In which I consider a career change
One of my more bizarre priorities in this pandemic-induced wilderness has been maintaining access to good cheese. Don’t roll your eyes at me, it’s a legitimate concern. (Difficult enough in non-troubled times, if you ask me.) Anyway, I did recently happen upon some quality Gouda—tangy but mild, probably pretty young—and I decided to do a bit of research into it. Over the course of my adult life I’ve sort of accidentally accumulated knowledge on the history and practice of cheesemaking, so I thought why not give it an intentional go this time.
But I absolutely had no idea what I was in for with Gouda.
It is a cow’s-milk cheese hailing from the Netherlands and taking its name from a Dutch city; technically the g is pronounced like a guttural h (think the h in ‘human’; the same goes for van Gogh, but I doubt native English speakers are ever going to come around to either). Written records of it first appeared in 1184, in the Geschichte des Käses, or ‘Book of Cheeses’—because, of course, ‘Dutch’ is only a corrupted form of ‘deutsch,’ or German. (For the record, I translated that easily, thanks to my growing German vocabulary. Enough about me.) This makes it one of the oldest known and named cheeses still produced today.
Likely due to that elevated historical status, certain aspects of its production are protected by regional law, as well as by a Protected Geographical Indication from the EU. (And, I suspect, by the memories of women; cheesemaking was originally a task imposed on women, ergo a female-dominated industry. What a power behind the throne we turned out to be.) Although a lot of Gouda, like a lot of other cheeses, is made industrially by now, there remains in the Netherlands a group of about three hundred farmers designated to continue on the traditional method of making boerenkaas (‘farmers’ cheese’ in Dutch) with unpasteurized milk.
And the auxiliary traditions that accompany this process are almost unbelievable. For starters, I was basically assuming that the cheese was named for the place where it was made until I found out that Gouda, South Holland, is merely the place where it is traded. Since the Middle Ages, the city has held market rights (originally feudal rights) to more or less monopolize the sale of this particular cheese. Which means that on Thursdays from June through August, 10:00 a.m.-12:30 p.m., for centuries on end, farmers have gathered in the city to have their cheeses tested, weighed, and priced.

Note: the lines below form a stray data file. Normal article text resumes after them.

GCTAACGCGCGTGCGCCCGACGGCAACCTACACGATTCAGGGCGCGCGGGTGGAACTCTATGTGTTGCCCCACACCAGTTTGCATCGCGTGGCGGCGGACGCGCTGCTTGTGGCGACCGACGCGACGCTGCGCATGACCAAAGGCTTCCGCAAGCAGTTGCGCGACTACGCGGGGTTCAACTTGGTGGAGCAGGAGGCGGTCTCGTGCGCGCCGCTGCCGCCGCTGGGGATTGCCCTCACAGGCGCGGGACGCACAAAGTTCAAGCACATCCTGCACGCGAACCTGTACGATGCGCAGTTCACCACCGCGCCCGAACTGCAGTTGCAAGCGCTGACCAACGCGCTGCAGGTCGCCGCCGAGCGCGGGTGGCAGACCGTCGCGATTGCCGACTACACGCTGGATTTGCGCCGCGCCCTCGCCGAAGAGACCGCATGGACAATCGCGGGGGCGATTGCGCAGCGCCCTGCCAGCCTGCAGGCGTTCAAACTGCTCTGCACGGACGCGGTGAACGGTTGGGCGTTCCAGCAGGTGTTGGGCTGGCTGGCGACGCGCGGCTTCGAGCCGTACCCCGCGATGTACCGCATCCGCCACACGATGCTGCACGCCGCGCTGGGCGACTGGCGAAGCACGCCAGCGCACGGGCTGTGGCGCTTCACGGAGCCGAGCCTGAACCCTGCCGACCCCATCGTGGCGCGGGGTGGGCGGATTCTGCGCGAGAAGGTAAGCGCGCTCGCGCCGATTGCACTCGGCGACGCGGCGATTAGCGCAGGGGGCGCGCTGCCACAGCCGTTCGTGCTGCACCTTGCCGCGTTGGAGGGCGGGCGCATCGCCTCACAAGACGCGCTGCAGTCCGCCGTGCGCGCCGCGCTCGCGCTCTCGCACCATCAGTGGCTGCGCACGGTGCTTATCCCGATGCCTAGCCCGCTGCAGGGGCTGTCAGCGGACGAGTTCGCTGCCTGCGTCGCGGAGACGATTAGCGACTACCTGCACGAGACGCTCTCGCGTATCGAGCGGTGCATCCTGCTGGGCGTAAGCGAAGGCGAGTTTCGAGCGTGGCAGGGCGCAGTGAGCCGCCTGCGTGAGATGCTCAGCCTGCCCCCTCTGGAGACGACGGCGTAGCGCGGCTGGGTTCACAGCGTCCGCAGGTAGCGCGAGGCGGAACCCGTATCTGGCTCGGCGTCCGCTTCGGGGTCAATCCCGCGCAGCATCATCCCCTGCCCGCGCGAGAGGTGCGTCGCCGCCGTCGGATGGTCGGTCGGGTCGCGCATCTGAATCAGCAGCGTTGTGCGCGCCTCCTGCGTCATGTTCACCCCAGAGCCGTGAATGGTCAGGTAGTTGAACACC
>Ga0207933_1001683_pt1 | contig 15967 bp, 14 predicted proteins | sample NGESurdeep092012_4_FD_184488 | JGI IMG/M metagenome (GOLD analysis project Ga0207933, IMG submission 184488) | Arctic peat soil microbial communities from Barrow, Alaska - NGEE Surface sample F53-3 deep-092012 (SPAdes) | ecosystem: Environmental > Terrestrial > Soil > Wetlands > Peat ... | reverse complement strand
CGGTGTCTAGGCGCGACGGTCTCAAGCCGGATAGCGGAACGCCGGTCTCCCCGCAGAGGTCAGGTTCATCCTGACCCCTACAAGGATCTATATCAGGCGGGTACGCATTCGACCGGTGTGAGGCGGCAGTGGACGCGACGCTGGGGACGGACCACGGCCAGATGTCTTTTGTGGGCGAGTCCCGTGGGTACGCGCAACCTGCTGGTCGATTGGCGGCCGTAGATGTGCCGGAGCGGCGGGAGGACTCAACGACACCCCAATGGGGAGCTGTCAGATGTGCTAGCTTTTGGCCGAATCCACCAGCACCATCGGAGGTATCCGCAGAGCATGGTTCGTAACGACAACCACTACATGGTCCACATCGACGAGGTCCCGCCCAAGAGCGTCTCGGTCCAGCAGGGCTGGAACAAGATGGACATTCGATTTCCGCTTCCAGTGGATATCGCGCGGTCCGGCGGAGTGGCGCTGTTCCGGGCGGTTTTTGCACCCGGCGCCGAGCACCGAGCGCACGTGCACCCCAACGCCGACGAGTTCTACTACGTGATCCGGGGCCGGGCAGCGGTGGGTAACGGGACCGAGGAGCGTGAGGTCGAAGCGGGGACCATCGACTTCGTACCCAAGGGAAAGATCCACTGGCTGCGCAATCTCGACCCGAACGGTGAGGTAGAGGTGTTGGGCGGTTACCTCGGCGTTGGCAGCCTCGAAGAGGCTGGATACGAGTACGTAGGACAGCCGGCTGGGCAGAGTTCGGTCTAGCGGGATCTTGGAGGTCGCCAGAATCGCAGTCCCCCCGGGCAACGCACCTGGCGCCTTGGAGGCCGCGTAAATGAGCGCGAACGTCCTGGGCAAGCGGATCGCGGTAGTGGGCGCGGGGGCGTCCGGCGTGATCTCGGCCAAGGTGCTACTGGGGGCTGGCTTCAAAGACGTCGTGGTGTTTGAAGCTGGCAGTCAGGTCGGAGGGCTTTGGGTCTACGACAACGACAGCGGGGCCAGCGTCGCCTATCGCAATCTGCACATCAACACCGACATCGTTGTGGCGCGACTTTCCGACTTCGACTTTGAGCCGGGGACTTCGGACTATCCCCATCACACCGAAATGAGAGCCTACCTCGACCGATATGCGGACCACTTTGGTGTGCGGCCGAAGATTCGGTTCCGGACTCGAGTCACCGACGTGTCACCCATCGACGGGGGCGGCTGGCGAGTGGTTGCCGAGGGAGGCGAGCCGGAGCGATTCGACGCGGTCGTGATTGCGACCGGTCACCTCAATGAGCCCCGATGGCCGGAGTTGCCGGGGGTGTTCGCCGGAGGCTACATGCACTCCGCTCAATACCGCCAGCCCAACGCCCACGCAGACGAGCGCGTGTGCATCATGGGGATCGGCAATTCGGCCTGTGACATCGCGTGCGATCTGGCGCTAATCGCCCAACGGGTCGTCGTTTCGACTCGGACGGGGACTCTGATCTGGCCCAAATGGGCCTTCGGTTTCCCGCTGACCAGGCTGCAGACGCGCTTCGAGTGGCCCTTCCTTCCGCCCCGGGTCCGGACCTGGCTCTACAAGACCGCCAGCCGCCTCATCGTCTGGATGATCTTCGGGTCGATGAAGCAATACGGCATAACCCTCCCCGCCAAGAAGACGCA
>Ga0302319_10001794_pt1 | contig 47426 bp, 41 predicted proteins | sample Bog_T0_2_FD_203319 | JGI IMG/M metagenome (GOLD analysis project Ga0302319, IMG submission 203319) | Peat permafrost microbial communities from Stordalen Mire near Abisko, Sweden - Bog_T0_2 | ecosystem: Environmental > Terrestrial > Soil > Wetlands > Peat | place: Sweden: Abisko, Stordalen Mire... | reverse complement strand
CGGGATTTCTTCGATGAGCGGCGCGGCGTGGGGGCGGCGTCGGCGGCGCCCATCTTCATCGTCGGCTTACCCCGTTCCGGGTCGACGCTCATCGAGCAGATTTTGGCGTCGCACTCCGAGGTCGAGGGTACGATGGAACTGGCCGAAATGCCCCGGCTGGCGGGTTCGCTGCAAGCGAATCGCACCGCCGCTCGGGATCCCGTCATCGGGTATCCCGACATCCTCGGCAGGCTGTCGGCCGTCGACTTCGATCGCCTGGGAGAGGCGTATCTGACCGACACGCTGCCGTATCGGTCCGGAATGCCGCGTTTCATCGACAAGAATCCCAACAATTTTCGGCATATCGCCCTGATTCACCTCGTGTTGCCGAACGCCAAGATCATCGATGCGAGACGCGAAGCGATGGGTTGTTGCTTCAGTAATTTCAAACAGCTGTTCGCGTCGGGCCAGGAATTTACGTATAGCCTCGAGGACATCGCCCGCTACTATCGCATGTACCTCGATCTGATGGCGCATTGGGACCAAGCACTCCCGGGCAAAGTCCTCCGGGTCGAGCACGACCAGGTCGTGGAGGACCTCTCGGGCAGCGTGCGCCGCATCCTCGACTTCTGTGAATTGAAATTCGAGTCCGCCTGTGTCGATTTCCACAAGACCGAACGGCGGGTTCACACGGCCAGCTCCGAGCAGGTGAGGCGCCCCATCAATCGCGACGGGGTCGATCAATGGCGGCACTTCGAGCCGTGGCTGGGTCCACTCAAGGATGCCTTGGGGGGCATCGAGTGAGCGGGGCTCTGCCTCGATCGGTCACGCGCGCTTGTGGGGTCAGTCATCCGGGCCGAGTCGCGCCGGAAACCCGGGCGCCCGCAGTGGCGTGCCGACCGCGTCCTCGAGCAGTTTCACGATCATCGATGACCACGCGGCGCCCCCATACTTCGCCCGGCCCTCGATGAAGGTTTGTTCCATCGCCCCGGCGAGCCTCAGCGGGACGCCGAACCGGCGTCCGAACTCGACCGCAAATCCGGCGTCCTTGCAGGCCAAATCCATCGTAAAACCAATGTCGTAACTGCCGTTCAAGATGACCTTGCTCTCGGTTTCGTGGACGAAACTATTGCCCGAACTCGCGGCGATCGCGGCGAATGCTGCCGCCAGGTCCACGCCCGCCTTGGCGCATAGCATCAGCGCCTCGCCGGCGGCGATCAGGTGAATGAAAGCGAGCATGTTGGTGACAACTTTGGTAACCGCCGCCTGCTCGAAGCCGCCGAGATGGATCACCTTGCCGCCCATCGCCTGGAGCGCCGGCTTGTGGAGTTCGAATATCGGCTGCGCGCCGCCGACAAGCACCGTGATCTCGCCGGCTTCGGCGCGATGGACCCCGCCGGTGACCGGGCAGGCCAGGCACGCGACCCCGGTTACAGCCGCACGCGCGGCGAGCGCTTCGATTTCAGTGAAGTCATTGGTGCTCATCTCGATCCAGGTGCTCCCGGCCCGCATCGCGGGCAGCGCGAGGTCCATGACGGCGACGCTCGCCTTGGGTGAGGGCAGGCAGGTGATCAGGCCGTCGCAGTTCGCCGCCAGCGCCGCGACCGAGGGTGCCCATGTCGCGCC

Who gets to do all that testing, weighing, and pricing? Is that the job I’m destined for??
(How are they going to do it this year, if people aren’t allowed to—no, don’t get ahead of yourself! You’ll freak them out! Just tell the story!)
So, on such a Thursday, the market square in Gouda would teem with farmers looking to sell their wares and customers looking to buy them, as well as ‘cheese-porters’ (yep, that’s a thing) wearing colorful straw hats and toting the cheeses in wheelbarrows to be weighed. (I was personally hoping they’d just roll the cheese wheels down the cobblestoned streets, which would look awesome, but I guess would be kind of unsanitary.) Potential buyers would then sample the cheeses and employ a system of negotiating prices by performing something called, in Dutch, handjeklap. Look like something to do with hand-clapping? That’s because it is. The buyer and seller would clap each other’s hands and yell out prices until they reached an agreement. I really hope they kept yelling until they happened to say a single figure in unison.
A whole crowd in the center of the city, high-fiving, shouting out numbers, eventually leaving with huge blocks of cheese. Can you imagine?
I’m not entirely sure any of this extra negotiation happens today, but it certainly happened once upon a time, and the current industry—at least the historically-preserved one—bears the mark of the ritual. If there’s such a thing as a heartwarming capitalist tale, this one just about hits the bullseye.
Gouda of all ages continues to be enjoyed in different ways in its native country. Relatively young Gouda is an everyday snack; once it reaches about ten months it tends to be dressed up with sugars and syrups, and after twelve months it is often consumed alongside a good beer or port wine.
If only we could respect the aging of people the way we respect the aging of cheese.
Dang, now I’m hungry.
Image: from cheesemaking.com (really!)